Watchdog says State Dept. failing to adequately track foreign aid

Watchdog says State Dept. failing to adequately track foreign aid
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The State Department and the U.S. Agency for International Development (USAID) have failed to adequately track the more than $30 billion they spend annually on foreign aid, according to a government watchdog report released Friday.

The report released by the State Department's Office of the Inspector General noted that the department has failed to build infrastructure for tracking billions of dollars in foreign aid despite being ordered to do so in 2015.

"Because the Department had made such limited progress in building the capacity to centrally track foreign assistance data, [the Office of Inspector General] strengthened and reissued the recommendation in the original report and made an additional recommendation focused on the need for executive leadership to address this Department-wide management challenge," it read.

Despite the recommendation made by the inspector general in 2015, the State Department "cannot obtain timely and accurate data necessary to provide central oversight of foreign assistance activities and meet statutory and regulatory reporting requirements."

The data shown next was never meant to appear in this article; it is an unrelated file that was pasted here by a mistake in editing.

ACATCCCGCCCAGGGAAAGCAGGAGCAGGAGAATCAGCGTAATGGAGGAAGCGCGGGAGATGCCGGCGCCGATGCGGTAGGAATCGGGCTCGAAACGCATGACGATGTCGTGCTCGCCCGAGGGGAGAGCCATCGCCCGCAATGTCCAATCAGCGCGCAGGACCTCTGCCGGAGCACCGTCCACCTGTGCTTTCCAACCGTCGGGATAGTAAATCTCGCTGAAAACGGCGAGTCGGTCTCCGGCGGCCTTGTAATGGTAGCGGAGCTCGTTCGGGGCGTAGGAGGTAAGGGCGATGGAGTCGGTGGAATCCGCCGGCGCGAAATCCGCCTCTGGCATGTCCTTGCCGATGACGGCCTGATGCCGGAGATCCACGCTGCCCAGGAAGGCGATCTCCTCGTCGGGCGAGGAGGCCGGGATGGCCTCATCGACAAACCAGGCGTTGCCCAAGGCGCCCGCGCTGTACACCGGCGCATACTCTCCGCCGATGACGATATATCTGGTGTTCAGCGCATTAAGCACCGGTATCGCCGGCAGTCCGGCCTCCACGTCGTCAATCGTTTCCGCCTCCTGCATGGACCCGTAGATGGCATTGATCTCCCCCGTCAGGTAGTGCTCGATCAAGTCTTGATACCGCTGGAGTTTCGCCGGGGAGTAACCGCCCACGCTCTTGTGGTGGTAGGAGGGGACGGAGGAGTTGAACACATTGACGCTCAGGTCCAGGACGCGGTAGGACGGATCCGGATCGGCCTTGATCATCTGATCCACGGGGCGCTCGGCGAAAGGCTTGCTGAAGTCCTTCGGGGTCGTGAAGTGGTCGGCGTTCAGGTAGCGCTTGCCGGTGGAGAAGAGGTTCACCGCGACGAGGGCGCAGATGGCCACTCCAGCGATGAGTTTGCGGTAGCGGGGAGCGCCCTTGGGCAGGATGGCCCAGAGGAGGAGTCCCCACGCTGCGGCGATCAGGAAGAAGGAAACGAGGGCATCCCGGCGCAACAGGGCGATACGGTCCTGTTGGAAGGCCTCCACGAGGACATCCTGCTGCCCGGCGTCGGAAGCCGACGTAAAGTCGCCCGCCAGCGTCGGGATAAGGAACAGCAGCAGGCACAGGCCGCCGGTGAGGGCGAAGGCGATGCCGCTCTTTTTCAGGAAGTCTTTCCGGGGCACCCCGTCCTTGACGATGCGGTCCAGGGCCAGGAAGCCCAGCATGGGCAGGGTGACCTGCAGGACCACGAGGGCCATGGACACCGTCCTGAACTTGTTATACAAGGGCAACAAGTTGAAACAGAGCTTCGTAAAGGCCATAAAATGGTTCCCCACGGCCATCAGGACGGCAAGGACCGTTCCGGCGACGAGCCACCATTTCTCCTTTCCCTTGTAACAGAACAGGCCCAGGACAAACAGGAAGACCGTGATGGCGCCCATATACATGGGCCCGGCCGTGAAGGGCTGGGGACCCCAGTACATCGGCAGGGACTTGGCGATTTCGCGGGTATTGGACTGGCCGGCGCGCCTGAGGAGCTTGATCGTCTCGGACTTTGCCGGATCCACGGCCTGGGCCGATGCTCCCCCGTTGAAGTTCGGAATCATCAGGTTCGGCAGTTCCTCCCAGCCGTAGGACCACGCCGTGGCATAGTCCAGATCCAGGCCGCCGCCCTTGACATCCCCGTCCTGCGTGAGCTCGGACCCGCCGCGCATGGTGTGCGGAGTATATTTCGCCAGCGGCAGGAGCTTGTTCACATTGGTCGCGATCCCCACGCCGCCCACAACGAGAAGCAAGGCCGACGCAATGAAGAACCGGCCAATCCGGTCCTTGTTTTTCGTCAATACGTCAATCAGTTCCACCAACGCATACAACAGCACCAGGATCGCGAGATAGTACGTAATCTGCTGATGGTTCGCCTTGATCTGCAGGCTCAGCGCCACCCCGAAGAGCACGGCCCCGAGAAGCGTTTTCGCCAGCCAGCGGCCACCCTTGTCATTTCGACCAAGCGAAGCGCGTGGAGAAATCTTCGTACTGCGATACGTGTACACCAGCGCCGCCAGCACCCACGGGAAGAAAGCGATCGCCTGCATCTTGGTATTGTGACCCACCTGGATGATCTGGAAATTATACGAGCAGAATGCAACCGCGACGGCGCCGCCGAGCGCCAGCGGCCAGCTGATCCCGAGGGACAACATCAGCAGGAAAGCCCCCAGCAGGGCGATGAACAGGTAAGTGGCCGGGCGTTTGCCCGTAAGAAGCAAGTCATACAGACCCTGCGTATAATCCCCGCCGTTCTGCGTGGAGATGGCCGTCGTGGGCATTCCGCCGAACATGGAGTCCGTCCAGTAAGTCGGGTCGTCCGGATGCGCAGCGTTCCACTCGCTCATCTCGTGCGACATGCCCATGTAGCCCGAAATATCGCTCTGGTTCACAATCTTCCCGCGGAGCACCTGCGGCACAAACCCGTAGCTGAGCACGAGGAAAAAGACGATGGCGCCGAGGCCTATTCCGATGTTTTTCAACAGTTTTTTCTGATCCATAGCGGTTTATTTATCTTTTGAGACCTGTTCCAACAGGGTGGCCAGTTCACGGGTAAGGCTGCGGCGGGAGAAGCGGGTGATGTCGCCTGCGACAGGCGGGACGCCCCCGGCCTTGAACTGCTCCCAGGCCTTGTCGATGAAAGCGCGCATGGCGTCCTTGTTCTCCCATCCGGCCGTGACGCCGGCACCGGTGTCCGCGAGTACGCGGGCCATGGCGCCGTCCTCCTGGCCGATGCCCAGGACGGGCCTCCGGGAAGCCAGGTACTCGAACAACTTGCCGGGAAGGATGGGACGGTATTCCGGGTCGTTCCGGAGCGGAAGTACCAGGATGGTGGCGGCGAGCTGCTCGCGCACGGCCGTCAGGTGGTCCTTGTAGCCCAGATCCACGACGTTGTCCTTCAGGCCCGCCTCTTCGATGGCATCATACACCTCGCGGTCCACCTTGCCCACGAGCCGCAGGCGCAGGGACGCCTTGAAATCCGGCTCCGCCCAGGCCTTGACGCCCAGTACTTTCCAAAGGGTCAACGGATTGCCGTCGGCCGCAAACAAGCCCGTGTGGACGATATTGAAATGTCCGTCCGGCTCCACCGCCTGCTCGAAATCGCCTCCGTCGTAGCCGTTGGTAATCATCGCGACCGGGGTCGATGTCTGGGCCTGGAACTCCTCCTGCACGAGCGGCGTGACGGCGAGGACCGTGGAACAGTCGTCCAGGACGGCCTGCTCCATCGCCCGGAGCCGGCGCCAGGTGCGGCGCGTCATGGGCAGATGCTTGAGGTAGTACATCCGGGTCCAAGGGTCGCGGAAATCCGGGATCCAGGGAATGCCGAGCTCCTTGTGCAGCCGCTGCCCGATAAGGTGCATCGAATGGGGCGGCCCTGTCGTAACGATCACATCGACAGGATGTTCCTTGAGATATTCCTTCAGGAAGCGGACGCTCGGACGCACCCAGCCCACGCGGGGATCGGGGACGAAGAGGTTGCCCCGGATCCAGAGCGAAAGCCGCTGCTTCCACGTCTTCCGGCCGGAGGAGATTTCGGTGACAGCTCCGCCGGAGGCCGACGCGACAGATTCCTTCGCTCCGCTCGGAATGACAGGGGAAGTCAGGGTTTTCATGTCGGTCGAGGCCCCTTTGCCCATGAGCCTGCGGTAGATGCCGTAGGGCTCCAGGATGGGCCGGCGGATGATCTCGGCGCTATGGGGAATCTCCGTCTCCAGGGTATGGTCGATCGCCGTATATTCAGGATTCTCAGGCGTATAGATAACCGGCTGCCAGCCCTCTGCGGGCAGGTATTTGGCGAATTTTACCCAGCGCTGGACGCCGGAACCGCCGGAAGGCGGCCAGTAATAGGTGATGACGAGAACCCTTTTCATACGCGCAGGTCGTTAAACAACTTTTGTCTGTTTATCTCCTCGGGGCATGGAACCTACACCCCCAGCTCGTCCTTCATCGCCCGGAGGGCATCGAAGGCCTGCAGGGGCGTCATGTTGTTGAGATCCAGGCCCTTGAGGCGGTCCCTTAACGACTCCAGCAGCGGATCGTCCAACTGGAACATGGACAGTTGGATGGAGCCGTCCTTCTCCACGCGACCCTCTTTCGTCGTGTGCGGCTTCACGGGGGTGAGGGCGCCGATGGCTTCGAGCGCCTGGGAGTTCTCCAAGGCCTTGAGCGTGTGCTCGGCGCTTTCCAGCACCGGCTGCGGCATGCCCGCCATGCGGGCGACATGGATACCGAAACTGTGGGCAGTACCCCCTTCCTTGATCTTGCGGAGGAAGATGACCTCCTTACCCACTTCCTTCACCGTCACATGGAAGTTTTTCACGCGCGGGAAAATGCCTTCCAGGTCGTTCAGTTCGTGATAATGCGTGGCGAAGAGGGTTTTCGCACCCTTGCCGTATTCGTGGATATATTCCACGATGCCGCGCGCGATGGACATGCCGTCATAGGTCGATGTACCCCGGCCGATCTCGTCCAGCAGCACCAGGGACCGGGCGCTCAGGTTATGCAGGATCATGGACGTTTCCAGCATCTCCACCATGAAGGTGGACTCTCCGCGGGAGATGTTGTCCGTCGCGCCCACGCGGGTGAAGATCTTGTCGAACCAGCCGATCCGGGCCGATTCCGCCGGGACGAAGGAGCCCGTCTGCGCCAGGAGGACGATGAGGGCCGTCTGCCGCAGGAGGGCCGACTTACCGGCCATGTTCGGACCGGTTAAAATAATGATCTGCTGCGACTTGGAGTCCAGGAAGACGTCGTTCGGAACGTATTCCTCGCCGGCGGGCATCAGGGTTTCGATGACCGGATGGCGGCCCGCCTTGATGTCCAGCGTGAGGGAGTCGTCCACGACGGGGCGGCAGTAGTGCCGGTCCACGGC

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According to the report, little progress has been made at all. The report's summary faults the State Department, saying it "had not complied with the report’s recommendation" in 2015.

The Trump administration has suggested cutting the State Department's budget for foreign aid by 37 percent. The move was blasted by members of Trump's own party, who called the idea a "disaster."

“It’s not going to happen,” Sen. Lindsey GrahamLindsey Olin GrahamDurbin: I had 'nothing to do' with Curbelo snub Republicans jockey for position on immigration Overnight Health Care: House passes 20-week abortion ban | GOP gives ground over ObamaCare fix | Price exit sets off speculation over replacement MORE (R-S.C.) said in late February. "It would be a disaster. A budget this lean would put those who serve overseas for the State Department at risk. And it’s not going to happen.”

Deputy Secretary of State John Sullivan responded to the report in a memo, saying the department accepted the watchdog recommendations and would begin implementing them.